Tuesday, February 25, 2014

Magandang Hapon - or I guess for you Gabi. Weird.

Hello po!!!

First, I will tell you a little bit more about the culture here and then I will end on a spiritual note.  Haha.  So first let me just explain how I wake up 5 times every night to the chorus of roosters and dogs outside my door - they literally don't stop all night.  Haha I honestly don't mind at all but it is just funny.  The other night I woke up because I thought there were a bunch of people screaming outside... nope.  Just the chickens and dogs (plus the occasional moo from the baka). 
EVERYONE here has dogs.  But most of them are chained up all day or are in the saddest conditions.  Super dirty or skinny and dirty.  You can see the fleas and flies all over them.  And it doesn't help that my companion is DEATHLY afraid of dogs.  Seriously though.  Every time we walk past one she squeals and clings on to me.  She was attacked really bad when she was younger so I don't blame her. 

Everywhere we go I can hear people say ohhh Americana Siya!  haha and then they will scream things to me in English like "where are you going?!" "What's your name?!" and all of the guys just scream "I love you!" hahaha sometimes it is so outrageous I can't help but just laugh.  Haha and the people here lovee their music.  They play loud everywhere we go.  And their favorite thing is kareoke.  You can often hear an off-tune voice in the distance singing an American song.  They call it videoke.  So funny.  My companion and I often sing songs to start our lessons - mostly with the members.  Last night I couldn't help but just laugh because I didn't know the hymn at all we were singing and everyone was singing so loud and off tune.  But I love it.  I think these quirky things are what I will miss the most.

This is at my Bishop's house, me with Sister Orchola (pilipino) Sister Ika (Tongan) they are both the Sister Teaching Leaders  and Sister Hangano

One of our member's is in the chicken business and a truckload of chickens on chickens pulled up to her house.  It freaked me out to see them all stacked on top of each other like that and they would just throw them into a cart to weigh them.  It makes me realize how much of an ignorant American I am - so out of touch from where my food comes from.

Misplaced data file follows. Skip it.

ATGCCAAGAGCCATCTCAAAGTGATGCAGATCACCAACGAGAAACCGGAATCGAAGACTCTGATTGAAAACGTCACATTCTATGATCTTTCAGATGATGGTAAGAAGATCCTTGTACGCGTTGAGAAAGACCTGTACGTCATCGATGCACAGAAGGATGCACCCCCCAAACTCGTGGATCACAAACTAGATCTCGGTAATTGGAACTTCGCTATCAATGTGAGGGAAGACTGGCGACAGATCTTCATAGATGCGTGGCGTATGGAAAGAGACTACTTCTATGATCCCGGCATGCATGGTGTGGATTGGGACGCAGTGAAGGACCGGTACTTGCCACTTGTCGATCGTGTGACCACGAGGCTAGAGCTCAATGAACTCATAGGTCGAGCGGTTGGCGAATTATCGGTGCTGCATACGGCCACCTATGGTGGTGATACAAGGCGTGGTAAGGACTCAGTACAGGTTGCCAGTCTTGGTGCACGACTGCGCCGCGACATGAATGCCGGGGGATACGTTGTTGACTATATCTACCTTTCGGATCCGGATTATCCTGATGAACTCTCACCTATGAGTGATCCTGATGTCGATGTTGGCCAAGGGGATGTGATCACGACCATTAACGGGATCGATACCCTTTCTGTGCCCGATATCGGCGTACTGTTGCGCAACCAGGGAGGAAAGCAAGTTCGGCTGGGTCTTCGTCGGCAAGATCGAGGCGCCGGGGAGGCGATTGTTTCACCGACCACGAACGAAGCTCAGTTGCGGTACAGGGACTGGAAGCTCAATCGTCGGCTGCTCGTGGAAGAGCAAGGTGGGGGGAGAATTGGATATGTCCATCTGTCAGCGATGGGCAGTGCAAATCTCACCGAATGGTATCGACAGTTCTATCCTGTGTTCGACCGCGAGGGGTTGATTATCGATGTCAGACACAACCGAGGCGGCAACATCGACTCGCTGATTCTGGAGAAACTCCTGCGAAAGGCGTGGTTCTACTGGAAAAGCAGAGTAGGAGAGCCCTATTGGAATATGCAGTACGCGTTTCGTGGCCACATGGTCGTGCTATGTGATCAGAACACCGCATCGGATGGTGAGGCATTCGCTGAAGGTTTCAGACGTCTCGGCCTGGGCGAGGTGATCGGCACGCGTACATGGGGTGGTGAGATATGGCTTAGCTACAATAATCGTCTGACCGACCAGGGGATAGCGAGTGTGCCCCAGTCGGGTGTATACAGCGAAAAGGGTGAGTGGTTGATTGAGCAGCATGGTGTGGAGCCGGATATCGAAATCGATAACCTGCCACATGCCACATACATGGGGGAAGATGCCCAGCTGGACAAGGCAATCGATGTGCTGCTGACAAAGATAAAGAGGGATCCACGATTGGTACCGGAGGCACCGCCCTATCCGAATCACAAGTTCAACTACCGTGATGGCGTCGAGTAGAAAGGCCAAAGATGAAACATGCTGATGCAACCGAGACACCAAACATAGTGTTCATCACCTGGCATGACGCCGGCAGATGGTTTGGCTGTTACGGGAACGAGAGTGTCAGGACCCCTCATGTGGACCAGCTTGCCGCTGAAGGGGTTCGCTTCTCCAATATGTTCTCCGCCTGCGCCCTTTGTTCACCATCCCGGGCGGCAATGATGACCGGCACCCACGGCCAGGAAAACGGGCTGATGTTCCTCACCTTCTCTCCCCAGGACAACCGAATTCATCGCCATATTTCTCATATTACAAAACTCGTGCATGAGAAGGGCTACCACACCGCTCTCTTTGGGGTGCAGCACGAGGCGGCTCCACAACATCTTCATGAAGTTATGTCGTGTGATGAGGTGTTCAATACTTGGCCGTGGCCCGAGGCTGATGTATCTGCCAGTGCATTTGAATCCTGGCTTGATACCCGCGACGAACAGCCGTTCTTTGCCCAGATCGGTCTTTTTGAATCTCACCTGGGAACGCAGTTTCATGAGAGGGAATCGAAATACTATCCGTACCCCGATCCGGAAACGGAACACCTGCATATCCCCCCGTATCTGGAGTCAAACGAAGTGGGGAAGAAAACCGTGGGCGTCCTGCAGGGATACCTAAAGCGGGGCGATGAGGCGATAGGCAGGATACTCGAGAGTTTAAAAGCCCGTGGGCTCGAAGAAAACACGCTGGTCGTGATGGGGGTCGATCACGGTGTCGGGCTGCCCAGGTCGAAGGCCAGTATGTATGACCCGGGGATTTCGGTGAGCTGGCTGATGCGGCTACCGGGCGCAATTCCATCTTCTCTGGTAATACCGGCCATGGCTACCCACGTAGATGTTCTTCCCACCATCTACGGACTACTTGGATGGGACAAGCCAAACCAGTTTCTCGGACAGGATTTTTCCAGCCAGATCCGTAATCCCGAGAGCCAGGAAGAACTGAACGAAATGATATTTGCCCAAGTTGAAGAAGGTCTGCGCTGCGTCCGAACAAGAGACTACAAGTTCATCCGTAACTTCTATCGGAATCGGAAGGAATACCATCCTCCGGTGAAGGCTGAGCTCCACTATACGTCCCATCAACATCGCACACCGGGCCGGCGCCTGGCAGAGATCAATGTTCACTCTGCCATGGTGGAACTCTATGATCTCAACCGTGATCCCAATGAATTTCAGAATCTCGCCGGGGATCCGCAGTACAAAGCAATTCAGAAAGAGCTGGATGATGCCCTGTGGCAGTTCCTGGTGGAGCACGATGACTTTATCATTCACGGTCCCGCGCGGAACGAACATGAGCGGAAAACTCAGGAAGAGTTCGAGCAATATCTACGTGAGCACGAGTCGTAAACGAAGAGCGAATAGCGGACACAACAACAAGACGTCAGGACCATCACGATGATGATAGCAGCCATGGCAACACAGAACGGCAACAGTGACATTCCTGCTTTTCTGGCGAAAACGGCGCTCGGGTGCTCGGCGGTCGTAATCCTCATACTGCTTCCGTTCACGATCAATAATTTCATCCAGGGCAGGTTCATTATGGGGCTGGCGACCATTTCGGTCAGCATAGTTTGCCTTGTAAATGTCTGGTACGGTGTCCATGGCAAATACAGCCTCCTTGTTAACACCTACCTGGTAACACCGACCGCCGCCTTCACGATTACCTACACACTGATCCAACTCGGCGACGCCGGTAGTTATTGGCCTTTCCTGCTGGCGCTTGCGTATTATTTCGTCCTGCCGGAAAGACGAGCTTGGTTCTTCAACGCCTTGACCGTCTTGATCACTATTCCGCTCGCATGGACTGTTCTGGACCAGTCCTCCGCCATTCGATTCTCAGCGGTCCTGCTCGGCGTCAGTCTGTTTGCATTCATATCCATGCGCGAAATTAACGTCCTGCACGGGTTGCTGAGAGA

Anyway.... It is the tail end of the cold season here so it really hasn't been that hot and actually I get cold sometimes.  I wish I had brought more warm clothes!  Especially when we ride on the tricycle home at night - malimig!! grave! (cold...the worst).

Here it is respectful to say po and so you often use it in all of your sentences.  My Tongan companion was explaining to me that po is not a nice word in Tonga.  Haha in our area, there is a little bit of a different accent and sometimes they say ho instead of po.  Haha we were laughing because everyone here says hello po or hello ho (which isn't a good greeting for girls in America).  Anyway...
My favorite word now is daw.  You say at the end of something if it was said.  uhhhh I don't know how to explain.  For example.  Someone might text us and punt us and say they are busy so they can't have a lesson.  So my companion will say no lesson.  busy daw.  or busy "it was said".  Kind of meaning they're probably not busy but they just said they were.  Anyway, I don't know if that makes any sense but yeah.

This is my favorite elder - so funny. Elder Tabbilos & Me
On Saturday we spent the whole day in a certain Barangay trying to track down less actives and seek referrals and it went really well.  In the last hour of the day we were searching and searching for this one family and couldn't find them.  We kept getting conflicting directions from people on the street.  Finally my companion said we need to turn down this one street and right as she said, "no wrong way" we found them!!!  We were so grateful.  They were really happy to see us and they have 4 children that are not baptized yet.  We had a really fun lesson with them and we hope to complete their family. 

Me and Sister Ott looking out over the valley
Then, as we were riding on the tricycle home I started talking to the driver.  I started testifying about the restoration to him and I could feel the spirit so strong.  He was silent for like 20 seconds and then he just asked me, when can you come over to my house and explain your message more?  Music to my ears:)  I know it is just a small victory, but it really made me feel like I really am a missionary.  I'm not sure where it will go... we're meeting with him tomorrow but I have faith.
I love all of you so much.  Mahal na mahal ko kayo lahat.  
You're in my prayers.  Ingat and kita kits next Monday.

Sincerely, Sister Rasmussen

More Pictures from our Dinner at a Member's Home

where banana leaves were placed on a table with rice and toppings on it.

At the top of the mountain we sang all of these songs and did little skit things with our zone.  Haha it was pretty cheesy but you just have to embrace it. 

The Hike
Sister Ott & Me

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